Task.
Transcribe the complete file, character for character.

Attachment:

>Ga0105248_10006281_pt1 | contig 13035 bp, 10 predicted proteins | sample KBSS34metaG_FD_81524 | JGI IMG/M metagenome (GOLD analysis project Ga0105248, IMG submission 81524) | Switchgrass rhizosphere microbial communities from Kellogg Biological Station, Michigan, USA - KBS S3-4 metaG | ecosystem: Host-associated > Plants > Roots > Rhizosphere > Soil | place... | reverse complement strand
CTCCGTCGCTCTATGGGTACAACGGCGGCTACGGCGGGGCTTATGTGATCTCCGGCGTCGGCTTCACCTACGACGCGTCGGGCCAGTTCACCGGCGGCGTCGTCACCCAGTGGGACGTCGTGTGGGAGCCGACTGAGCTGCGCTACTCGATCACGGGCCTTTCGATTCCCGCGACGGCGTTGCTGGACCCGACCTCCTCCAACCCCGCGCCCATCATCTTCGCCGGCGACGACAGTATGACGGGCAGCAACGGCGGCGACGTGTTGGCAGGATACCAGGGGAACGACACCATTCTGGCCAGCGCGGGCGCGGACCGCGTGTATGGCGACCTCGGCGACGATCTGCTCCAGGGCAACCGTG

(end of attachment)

>Ga0105248_10006281_pt1 | contig 13035 bp, 10 predicted proteins | sample KBSS34metaG_FD_81524 | JGI IMG/M metagenome (GOLD analysis project Ga0105248, IMG submission 81524) | Switchgrass rhizosphere microbial communities from Kellogg Biological Station, Michigan, USA - KBS S3-4 metaG | ecosystem: Host-associated > Plants > Roots > Rhizosphere > Soil | place... | reverse complement strand
CTCCGTCGCTCTATGGGTACAACGGCGGCTACGGCGGGGCTTATGTGATCTCCGGCGTCGGCTTCACCTACGACGCGTCGGGCCAGTTCACCGGCGGCGTCGTCACCCAGTGGGACGTCGTGTGGGAGCCGACTGAGCTGCGCTACTCGATCACGGGCCTTTCGATTCCCGCGACGGCGTTGCTGGACCCGACCTCCTCCAACCCCGCGCCCATCATCTTCGCCGGCGACGACAGTATGACGGGCAGCAACGGCGGCGACGTGTTGGCAGGATACCAGGGGAACGACACCATTCTGGCCAGCGCGGGCGCGGACCGCGTGTATGGCGACCTCGGCGACGATCTGCTCCAGGGCAACCGTG